WASHINGTON–The U.S. Securities and Exchange Commission ordered mutual fund and broker-and-clearing-firm arms of Bank of America to pay US$375 million to settle charges of market timing and late trading. The case primarily centered on trading in Nations Funds mutual fund shares.
In a statement Wednesday, the SEC said Banc of America Capital Management (BACAP) LLC, BACAP Distributors LLC and Banc of America Securities (BAS) LLC had entered “into improper and undisclosed agreements that allowed favored large investors to engage in rapid short-term securities trading known as market timing in certain Nations Fund mutual funds and for fraudulently facilitating market timing and late trading in Nations Funds mutual funds as well as unaffiliated mutual funds.”
In the settlement, to which Bank of America units consented without admitting or denying the commission’s findings, the units will pay US$250 million in disgorgement and US$125 million in penalties. The money will be distributed to the mutual funds and their shareholders harmed as a result of market-timing and late trades.
Market timing is not illegal, but it is believed to harm ordinary mutual fund shareholders by diluting their share value and saddling them with the costs of the trades. Late trading, meaning trades made after the 4 p.m. market close, is illegal.
The commission found that from as early as July 2000 and continuing through July 2003, BACAP, the manager for the Nations Funds family, entered into arrangements with clients of BAS, the broker-dealer, and allowed them to engage in frequent short-term trading.
The commission also found that BAS facilitated market timing and late trading by some introducing broker-dealers and a hedge fund, Canary Capital Partners LLC, Secaucus, N.J., at the expense of Nations Funds shareholders and shareholders in other fund families. These parties executed late trades through BAS’s “Special Mutual Fund Order Entry System,” entering orders as late as 7 p.m. ET. BAS also helped its introducing broker-dealer clients conceal the market timing of their clients from unsuspecting mutual funds, facilitating “hundreds of market-timing trades after the mutual funds had acted to block these entities from further trading,” according to the SEC.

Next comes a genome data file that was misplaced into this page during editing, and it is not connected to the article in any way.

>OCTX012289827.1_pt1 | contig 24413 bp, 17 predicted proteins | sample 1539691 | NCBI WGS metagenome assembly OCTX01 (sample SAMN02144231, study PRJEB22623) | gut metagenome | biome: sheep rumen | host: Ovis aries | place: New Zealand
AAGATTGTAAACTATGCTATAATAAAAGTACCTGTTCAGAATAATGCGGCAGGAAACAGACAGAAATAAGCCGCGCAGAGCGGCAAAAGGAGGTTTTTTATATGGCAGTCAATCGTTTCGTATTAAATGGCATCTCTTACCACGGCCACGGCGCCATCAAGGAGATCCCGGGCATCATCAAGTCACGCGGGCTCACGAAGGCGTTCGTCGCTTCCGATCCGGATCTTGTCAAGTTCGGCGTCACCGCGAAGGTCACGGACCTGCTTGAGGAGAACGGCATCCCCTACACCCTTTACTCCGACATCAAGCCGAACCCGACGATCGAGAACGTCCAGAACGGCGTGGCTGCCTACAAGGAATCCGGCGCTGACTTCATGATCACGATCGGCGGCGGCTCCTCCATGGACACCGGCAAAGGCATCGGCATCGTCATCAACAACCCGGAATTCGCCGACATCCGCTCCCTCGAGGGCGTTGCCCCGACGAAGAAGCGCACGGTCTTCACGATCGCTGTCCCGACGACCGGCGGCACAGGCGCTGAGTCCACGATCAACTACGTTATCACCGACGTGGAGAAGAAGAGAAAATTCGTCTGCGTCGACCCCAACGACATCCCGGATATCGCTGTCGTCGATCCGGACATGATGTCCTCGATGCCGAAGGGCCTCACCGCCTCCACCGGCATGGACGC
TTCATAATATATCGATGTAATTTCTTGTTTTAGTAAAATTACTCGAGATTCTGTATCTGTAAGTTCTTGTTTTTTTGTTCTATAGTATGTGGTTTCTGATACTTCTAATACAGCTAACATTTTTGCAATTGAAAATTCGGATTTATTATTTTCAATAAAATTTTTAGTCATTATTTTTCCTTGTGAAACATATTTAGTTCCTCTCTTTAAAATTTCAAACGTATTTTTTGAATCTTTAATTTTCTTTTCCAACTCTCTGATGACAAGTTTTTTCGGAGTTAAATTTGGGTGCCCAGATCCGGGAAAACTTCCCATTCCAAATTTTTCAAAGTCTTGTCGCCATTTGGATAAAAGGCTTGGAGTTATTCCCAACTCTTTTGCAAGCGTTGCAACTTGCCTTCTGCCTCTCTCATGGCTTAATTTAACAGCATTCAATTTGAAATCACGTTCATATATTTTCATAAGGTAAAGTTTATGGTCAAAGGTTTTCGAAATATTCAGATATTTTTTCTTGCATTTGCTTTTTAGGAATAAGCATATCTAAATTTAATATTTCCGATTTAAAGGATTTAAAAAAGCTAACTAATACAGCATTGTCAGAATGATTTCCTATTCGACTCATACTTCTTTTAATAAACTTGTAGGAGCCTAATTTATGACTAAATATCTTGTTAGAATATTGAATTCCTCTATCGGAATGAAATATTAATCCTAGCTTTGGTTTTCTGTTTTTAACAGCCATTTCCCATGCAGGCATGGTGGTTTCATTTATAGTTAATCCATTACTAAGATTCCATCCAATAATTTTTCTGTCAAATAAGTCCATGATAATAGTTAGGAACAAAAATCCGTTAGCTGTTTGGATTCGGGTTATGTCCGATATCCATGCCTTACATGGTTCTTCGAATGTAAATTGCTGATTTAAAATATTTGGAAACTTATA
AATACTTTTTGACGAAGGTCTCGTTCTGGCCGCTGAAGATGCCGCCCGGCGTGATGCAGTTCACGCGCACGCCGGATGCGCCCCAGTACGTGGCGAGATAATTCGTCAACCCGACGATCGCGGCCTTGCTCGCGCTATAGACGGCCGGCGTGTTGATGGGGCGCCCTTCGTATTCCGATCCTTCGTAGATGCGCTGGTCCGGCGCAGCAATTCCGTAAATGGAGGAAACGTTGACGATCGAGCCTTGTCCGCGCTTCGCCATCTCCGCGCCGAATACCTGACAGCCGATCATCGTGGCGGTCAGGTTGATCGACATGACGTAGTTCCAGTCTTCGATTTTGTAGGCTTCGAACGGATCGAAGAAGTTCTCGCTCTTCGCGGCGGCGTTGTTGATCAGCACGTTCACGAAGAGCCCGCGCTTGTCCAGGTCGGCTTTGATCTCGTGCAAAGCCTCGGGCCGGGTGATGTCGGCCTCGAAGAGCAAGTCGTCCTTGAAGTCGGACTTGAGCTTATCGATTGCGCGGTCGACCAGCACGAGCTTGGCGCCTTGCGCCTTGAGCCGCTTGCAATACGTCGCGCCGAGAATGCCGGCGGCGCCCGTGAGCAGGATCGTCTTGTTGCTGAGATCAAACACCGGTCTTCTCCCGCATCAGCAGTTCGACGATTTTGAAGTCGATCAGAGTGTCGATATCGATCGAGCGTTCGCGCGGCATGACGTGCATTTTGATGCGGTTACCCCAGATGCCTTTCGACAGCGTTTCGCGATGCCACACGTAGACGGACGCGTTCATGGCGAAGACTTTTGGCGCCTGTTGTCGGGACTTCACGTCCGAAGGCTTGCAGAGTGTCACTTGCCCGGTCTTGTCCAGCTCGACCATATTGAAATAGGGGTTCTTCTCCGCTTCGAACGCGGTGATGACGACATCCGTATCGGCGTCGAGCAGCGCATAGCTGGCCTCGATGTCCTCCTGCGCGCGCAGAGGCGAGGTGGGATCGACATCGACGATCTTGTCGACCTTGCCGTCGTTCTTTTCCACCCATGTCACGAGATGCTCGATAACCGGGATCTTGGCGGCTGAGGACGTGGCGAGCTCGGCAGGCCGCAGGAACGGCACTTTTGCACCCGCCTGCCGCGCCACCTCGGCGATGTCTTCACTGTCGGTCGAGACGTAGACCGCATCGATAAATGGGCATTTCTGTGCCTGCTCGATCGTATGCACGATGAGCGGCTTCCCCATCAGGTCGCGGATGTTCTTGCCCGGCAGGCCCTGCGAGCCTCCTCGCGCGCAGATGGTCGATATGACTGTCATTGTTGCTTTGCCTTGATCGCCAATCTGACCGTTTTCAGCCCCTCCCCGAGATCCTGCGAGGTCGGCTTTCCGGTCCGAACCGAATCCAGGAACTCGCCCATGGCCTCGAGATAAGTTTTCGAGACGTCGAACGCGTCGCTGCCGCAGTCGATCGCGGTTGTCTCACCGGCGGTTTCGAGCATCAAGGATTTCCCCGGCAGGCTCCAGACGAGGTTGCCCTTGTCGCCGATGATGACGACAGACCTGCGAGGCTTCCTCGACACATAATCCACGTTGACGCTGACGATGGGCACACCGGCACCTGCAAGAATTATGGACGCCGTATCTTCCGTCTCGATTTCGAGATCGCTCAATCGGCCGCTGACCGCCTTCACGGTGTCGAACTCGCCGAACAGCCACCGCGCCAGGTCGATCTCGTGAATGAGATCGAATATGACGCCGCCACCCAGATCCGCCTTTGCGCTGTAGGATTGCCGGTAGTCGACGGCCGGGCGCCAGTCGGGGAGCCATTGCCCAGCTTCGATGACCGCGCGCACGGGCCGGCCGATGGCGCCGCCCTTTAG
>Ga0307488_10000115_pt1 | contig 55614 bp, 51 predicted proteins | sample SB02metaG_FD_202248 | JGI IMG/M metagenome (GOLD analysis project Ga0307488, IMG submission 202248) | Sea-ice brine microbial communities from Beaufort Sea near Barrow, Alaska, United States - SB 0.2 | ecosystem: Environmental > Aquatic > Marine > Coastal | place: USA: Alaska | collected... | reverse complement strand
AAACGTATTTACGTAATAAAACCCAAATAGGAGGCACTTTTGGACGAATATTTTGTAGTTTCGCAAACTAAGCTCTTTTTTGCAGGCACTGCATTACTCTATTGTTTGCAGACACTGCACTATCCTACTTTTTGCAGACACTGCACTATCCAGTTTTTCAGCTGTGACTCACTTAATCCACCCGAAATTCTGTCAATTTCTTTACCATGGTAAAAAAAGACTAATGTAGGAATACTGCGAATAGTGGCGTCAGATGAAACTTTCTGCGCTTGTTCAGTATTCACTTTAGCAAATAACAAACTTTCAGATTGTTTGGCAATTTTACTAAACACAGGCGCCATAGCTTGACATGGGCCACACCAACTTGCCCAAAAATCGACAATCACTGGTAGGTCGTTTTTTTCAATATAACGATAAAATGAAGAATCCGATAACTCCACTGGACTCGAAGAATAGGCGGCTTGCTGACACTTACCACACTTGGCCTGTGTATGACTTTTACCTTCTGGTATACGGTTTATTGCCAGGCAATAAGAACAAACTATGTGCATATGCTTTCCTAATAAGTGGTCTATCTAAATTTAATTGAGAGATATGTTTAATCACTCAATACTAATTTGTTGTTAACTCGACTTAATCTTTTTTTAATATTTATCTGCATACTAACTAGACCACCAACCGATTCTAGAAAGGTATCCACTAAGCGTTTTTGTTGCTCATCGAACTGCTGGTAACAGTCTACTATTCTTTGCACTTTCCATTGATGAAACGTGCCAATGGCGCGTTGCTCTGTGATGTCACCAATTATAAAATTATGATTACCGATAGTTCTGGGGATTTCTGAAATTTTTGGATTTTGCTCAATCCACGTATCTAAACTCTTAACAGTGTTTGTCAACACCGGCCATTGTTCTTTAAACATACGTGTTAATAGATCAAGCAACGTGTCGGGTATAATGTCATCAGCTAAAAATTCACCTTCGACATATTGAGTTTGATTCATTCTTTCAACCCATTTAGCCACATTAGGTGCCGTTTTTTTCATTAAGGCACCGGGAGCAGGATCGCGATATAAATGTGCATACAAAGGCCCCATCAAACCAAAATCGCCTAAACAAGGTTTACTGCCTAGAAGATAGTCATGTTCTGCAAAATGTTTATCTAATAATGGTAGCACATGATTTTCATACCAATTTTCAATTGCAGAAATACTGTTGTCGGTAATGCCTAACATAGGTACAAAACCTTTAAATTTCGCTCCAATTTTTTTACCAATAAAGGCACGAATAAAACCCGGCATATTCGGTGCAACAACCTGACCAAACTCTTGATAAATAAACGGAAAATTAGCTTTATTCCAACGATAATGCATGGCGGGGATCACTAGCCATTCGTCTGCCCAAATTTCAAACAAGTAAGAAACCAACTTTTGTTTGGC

Mark K. Schonfeld, regional director of the commission’s Northeast Regional Office, said, in a statement, “Today’s order details the conduct of Bank of America on three levels–as a mutual fund adviser, as a broker and as a clearing firm. As a fund adviser, BACAP permitted timing in its own funds. As a broker and clearing firm, BAS enabled late trading and market timing in many other mutual funds. This settlement will help ensure compensation for victims and help protect against a recurrence of such misconduct.”
Bank of America issued the following statement: “Bank of America is pleased to have this issue behind it. The company has repeatedly demonstrated that such activities in no way represent the way Bank of America does business. The company quickly investigated the allegations, took swift action including the dismissal of accountable employees and has put in place many enhancements designed to strengthen the mutual funds operation. Throughout it has fully cooperated with all authorities.”
The SEC’s action was brought contemporaneously with a related action by the Attorney General of the State of New York, the federal Office of the Comptroller of the Currency and the Attorney General of the State of New York.
Robert Stickler, a spokesman for Bank of America, said the company had agreed to a similar settlement with the New York attorney general’s office.
In April 2004, the state of New York indicted Theodore Sihpol, a broker in Bank of America’s private client unit, on 40 counts of fraud, grand larceny and other crimes in connection with allegedly allowing the Canary fund to conduct late trading (see ). That case is pending.
On Feb. 3, Massachusetts regulators brought a market-timing complaint against three employees of St. Louis-based A.G. Edwards & Sons from activity conducted from the firm’s Back Bay office in Boston (see ).
Contact Bob Keane with questions or comments at: firstname.lastname@example.org.